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been so nicely apportioned and di- refusing to receive Missouri votes, rected to the several districts and resigned under duress, and was repolls that they elected all the mem placed by another who made no obbers, with a single exception, in either jection. One Missourian voted for House-the two Free-Soilers being himself and then for his son, ten or chosen from a remote inland district eleven years old. Three of those which the Missourians had overlook- they thus elected to the Legislature ed or did not care to reach. Al- were residents of Missouri at the though but 831 legal electors voted, time. These details might be conthere were no less than 6,320 votes tinued indefinitely, but it is needless. polled. Even at Lawrence, where The Missourians voted at other polls there were but 369 voters in all, and with less circumspection, easily drivnot half a dozen of them pro-Slavery, ing off all who objected to their prothe vote returned wasm-pro-Slavery, ceedings, and then doing as they 781; Free State, 253. At Marysville, chose. The Weston Reporter (Miswhere there were 24 legal voters, 328 souri), of the day before, had said: votes were returned, all pro-Slavery. I 6Our minds are already made up as to There was no disguise, no pretense the result of the election in Kansas to-mo of legality, no regard for decency. row. The pro-Slavery party will be trium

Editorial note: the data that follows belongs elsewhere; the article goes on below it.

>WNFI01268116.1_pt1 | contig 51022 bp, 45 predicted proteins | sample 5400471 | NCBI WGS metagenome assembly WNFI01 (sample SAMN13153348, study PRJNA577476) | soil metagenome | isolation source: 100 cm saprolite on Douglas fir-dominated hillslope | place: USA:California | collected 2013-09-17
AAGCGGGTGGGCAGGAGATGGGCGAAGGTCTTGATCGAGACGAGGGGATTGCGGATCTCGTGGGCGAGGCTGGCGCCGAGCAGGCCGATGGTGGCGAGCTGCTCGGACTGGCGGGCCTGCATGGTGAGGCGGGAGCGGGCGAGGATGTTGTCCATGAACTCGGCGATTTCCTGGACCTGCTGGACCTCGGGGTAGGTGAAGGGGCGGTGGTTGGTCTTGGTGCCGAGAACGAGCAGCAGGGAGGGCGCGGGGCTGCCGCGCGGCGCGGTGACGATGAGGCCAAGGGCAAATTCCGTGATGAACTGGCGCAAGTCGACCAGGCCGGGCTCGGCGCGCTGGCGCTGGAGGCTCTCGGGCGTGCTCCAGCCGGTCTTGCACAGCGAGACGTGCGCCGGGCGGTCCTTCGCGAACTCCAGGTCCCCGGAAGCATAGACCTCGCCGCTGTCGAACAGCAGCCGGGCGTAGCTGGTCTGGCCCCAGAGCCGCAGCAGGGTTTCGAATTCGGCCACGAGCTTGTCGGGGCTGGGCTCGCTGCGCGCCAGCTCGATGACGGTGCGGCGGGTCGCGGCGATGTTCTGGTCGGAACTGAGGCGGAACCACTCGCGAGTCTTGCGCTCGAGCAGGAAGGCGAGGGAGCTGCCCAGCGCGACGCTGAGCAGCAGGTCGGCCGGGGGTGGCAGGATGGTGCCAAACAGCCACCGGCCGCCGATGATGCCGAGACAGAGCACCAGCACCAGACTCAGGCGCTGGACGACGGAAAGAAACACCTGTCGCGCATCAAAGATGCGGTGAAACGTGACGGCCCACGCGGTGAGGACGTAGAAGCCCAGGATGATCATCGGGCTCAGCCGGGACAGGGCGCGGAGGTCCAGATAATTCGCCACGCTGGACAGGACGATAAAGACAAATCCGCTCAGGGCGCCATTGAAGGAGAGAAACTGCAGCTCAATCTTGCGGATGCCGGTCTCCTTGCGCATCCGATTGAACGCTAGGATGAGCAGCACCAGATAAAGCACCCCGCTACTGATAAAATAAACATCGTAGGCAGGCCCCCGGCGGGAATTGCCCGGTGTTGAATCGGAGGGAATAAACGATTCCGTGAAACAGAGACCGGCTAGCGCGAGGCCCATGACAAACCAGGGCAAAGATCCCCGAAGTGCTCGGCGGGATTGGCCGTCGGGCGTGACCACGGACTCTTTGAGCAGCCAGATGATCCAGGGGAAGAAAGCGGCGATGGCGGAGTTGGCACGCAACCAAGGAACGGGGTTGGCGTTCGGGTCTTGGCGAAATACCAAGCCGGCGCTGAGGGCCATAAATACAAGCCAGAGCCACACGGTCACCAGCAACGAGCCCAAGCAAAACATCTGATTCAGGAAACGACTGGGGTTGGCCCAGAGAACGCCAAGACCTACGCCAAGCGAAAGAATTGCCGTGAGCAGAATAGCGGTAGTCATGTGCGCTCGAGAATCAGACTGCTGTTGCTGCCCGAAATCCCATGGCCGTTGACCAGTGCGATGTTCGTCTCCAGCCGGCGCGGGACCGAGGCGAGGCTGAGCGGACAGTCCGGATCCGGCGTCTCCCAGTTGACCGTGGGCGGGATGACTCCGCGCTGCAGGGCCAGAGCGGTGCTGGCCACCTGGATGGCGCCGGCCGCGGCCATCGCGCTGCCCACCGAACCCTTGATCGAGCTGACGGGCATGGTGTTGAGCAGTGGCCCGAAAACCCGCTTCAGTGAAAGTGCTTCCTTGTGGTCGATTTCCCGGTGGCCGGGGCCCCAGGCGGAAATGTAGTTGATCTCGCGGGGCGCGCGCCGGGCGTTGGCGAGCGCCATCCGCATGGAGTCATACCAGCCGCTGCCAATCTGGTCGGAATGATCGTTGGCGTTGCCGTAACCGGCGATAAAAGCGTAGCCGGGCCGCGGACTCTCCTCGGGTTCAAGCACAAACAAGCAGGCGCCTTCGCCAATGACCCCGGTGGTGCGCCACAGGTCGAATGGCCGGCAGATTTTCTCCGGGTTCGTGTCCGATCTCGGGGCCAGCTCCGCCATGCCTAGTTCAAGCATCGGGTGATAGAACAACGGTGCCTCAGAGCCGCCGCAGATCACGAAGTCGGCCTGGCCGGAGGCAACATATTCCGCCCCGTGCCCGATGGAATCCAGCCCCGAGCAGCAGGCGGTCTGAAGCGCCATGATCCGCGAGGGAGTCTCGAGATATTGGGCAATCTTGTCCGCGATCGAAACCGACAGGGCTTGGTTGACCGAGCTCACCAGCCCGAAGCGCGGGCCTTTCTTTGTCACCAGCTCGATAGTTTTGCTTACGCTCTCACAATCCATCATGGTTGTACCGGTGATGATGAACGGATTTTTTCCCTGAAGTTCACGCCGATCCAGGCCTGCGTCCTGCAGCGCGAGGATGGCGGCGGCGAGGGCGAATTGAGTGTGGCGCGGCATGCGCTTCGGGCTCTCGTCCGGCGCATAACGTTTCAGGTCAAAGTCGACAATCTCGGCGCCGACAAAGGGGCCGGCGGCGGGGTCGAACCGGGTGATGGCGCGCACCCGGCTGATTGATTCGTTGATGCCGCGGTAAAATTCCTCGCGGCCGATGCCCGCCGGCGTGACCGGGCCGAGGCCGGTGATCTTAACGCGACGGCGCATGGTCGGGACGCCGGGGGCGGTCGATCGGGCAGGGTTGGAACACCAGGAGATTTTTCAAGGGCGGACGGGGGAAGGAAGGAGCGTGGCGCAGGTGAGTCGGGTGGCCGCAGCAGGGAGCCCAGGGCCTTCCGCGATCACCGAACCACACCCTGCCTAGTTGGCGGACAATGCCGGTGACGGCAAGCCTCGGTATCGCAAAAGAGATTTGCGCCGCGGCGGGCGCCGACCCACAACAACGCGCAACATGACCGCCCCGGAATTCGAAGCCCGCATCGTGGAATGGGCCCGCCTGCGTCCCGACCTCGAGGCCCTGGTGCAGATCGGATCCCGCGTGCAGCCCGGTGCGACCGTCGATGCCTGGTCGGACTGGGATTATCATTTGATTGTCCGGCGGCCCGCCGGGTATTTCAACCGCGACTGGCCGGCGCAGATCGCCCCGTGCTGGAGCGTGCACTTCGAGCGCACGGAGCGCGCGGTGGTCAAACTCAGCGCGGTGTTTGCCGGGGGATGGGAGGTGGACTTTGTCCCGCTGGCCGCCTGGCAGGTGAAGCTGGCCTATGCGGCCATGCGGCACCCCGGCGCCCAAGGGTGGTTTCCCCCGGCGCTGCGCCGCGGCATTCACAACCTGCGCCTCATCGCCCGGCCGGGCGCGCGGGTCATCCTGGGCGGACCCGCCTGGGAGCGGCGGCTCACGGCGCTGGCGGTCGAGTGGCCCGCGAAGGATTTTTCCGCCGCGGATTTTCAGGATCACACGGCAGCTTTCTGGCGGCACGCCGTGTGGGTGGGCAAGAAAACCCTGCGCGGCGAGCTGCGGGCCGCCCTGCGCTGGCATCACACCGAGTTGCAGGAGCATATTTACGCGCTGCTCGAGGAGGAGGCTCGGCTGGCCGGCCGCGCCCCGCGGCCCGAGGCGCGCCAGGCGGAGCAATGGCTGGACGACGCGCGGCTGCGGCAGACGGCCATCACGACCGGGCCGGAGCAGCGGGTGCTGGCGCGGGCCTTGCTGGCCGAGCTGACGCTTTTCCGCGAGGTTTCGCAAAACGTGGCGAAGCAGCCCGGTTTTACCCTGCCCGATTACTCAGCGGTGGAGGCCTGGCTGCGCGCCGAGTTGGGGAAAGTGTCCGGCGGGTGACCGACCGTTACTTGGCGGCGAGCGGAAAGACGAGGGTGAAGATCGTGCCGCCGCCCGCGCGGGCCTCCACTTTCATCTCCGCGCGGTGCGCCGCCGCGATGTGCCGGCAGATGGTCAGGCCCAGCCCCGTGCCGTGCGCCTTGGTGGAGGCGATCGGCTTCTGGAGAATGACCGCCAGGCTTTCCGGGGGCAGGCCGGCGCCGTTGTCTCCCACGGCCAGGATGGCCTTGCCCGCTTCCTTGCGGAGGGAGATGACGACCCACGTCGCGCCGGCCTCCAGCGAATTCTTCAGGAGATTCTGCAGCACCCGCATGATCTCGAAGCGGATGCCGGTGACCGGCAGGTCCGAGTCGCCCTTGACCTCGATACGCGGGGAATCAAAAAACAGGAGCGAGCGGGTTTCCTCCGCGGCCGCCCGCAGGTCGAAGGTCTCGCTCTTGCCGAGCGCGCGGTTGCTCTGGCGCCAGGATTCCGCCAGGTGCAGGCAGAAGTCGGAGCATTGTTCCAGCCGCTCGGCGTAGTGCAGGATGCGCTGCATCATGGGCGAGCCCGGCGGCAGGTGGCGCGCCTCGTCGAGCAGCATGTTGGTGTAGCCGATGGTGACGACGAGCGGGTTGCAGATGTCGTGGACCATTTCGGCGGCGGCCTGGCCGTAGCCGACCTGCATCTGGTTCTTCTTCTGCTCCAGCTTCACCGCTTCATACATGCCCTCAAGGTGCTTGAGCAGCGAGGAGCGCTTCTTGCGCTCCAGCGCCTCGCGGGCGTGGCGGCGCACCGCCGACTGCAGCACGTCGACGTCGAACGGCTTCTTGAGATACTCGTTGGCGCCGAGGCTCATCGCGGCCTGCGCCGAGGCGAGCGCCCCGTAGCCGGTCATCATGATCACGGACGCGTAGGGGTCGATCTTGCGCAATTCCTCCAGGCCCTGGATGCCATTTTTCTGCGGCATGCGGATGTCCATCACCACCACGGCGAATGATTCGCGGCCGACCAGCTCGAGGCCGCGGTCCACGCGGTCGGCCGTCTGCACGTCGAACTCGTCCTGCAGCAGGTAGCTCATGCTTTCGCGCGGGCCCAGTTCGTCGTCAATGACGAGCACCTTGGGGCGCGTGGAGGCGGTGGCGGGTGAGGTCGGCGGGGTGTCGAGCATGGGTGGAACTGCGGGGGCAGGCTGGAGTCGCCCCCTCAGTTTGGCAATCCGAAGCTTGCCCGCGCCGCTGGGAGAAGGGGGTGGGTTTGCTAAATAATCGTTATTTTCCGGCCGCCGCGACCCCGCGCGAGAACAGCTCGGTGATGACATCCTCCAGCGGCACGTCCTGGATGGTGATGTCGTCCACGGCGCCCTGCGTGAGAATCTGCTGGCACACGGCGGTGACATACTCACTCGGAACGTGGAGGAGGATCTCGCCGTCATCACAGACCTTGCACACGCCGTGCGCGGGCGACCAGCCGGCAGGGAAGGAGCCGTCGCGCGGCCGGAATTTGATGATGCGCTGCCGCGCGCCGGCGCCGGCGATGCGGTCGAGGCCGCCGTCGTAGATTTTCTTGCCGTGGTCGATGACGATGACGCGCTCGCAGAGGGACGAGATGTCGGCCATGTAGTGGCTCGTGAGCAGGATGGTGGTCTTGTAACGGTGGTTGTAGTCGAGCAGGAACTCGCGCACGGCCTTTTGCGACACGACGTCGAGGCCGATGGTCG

phant, we presume, in nearly every precinct. On the evening before and the morn

Should the pro-Slavery party fail in this ing of the day of election, nearly a contest, it will not be because Missouri thousand Missourians arrived at Law- has failed to do her duty to assist her

friends. It is a safe calculation that two rence, in wagons and on horseback,

thousand squatters have passed over into well armed with rifles, pistols, and the promised land from this part of the bowie-knives, and two pieces of can- State within four days." non loaded with musket balls. They The Platte Argus (Missouri); in its had tents, music, and flags, and en- next issue, said: camped in a ravine near the town. “It is to be admitted that they—the MisThey held a meeting the night before sourians — have conquered Kansas. Our